4 Mar 2013

David Bowie "The Next Day" Review

Reviewed by Nathan Ford

This may be a massive simplification but received wisdom seems to be as follows:

David Bowie pre 1980 = God
David Bowie post 1980 = struggling middle aged gentleman who shouldn't be allowed near a studio

While it's true that there was a stretch of time from the mid eighties to the early nineties where Bowie produced a number of albums that are difficult, but not impossible to love, the mid nineties saw Bowie enter a creative renaissance that was spearheaded by the experimentalism of "Outside" & "Earthling" - two albums that sound even more contemporary now than they did at the time.
The loose trilogy of albums that followed; "Hours", "Heathen" and "Reality" capitalized on this fully with a unified approach that showed that even though the stylistic chameleon of the seventies was pretty much gone, he still had a firm grasp on what a Bowie album should sound like - in the case of these albums, the less experimental elements of the Berlin trilogy plus a little "Scary Monsters" colored with a contemporary sheen that has aged surprisingly well. The songs were generally top notch too - occasional lapses into middle aged earnestness notwithstanding.
By this point alas very few were buying so the Thin White Duke's stylistic comeback went unnoticed by most, no matter how much the critics praised the new material.
Ten year's later and Bowie's name is on everyone's lips. There was certainly an assumption that ten years of hermitage on Bowie's part meant that he'd decided on a graceful exit from the limelight, so when he announced that there was a new album on the way that no one knew he'd even been working on, I wasn't the only one to admit that my attention was captured - although the rather drab first offering "Where Are We Now?" didn't leave me expecting miracles.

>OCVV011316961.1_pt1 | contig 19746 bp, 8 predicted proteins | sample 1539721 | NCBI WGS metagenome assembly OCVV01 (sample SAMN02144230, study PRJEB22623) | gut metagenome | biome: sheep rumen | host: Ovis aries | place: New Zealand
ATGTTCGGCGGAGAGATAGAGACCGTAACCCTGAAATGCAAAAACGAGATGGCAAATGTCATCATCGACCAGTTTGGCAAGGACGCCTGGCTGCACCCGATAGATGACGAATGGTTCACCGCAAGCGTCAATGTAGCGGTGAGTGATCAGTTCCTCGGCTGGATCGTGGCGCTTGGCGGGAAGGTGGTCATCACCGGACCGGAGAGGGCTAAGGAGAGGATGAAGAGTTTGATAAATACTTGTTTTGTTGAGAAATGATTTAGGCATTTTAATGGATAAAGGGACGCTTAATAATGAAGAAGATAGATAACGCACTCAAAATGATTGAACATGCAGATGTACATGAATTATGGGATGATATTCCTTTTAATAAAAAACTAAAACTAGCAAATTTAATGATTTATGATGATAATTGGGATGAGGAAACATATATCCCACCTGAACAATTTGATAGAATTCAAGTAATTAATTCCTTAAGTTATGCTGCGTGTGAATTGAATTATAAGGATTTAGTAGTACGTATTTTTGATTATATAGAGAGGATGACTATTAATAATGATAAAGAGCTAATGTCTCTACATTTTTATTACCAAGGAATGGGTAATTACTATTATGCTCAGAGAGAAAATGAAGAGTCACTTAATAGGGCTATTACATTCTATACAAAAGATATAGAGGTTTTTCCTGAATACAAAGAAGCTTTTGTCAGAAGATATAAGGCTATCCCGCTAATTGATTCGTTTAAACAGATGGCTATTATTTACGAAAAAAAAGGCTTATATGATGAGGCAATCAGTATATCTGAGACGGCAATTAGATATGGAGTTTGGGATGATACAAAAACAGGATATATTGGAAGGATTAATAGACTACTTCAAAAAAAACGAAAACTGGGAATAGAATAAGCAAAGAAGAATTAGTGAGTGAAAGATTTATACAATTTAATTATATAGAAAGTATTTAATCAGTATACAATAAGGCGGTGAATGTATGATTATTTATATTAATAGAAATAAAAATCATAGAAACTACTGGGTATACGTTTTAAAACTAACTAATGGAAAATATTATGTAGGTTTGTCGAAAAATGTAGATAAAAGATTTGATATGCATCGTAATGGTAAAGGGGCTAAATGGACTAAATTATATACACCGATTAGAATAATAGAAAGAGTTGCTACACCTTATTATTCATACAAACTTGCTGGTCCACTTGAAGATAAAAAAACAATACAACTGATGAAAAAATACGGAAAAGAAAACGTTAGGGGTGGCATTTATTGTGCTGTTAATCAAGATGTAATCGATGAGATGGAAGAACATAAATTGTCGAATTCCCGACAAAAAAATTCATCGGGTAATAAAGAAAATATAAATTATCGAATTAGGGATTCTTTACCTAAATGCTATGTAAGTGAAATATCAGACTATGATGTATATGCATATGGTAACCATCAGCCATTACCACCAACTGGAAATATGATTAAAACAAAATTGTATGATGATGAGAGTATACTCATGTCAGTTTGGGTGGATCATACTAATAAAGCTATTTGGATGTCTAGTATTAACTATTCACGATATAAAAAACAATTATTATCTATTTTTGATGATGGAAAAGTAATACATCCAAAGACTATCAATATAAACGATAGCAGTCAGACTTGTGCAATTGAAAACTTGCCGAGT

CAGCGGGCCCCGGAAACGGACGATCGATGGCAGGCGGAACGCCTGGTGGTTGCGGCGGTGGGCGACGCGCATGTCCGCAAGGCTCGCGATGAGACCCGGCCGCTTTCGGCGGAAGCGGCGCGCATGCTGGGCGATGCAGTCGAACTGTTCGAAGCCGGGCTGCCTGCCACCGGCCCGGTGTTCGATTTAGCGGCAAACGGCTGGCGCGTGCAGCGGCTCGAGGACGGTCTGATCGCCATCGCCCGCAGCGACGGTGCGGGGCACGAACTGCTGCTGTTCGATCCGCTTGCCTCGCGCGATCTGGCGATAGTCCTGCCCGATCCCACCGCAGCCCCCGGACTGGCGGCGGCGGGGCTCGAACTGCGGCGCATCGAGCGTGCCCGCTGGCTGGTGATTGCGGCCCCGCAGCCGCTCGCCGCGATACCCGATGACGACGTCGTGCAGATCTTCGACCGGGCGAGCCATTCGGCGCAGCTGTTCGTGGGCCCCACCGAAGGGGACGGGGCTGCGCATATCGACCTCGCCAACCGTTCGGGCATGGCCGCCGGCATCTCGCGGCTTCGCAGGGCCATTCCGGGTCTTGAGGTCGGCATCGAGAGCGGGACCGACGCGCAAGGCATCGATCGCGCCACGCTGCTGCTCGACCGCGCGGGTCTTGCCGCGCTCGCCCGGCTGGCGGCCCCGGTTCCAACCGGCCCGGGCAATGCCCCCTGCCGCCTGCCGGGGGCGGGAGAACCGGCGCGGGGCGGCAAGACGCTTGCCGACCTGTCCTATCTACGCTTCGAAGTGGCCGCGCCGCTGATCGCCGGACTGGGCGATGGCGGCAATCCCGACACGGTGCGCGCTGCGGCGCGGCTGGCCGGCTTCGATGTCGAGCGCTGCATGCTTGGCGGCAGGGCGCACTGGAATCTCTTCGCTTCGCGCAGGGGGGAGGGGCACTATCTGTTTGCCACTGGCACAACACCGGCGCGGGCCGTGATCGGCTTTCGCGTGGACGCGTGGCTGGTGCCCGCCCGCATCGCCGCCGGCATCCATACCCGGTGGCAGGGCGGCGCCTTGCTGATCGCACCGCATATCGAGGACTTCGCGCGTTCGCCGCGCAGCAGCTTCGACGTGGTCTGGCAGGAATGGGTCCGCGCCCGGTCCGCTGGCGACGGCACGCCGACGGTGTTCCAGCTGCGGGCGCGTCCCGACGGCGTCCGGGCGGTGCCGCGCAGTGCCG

Now thanks to iTunes I've had the chance to play "The Next Day" all the way through a number of times and it's pretty much what I expected, and hoped for - a continuation of the more mature, but still distinctly Bowie-esque work he'd left us with on "Hours", "Heathen" & "Reality". It's no better, and certainly no worse than any of those albums, and the good news is that with the amount of publicity he's gathered over the last month, people will actually hear this and I imagine be impressed - and so they should be. With any luck, they may even delve back into the last few albums.
It starts out incongruously with the rather hamfisted, leaden title track, but soon rights itself with the excellent "Dirty Boys" showcasing Bowie's avant garde sax playing and some great guitar interplay.
Things occasionally plod on the few downtempo tracks, but there's plenty of fire to be found here, particularly on the anthemic "(You Will) Set The World on Fire" which would be all over the radio if it'd been chosen as the first single.
Even better is "Heat" which follows in the footsteps of "Reality"s "Bring Me The Disco King", closing the album out on a suitably mysterious note.
A number of critics are already hailing this as one of Bowie's best albums. Let's be clear - it certainly isn't, but this is the man who gave us "Ziggy Stardust", "Low", "Hunky Dory" - stiff competition.
What this is, is a totally unexpected bonus, and a continuation of a renaissance that we'd all assumed was over. And let's face it - a good Bowie album is a whole lot better than most other folk's great albums.

"The Next Day" is available on CD here , Deluxe Edition CD here and on Vinyl here.

If you haven't already, check out the video for "The Stars (Are Out Tonight)" here:

"The Next Day" is available on CD here , Deluxe Edition CD here and on Vinyl here.

1 comment:

  1. Entranced by all-things Bowie. Streaming the whole album on iTunes now. Loving it.http://smarturl.it/DBowieAlbumStream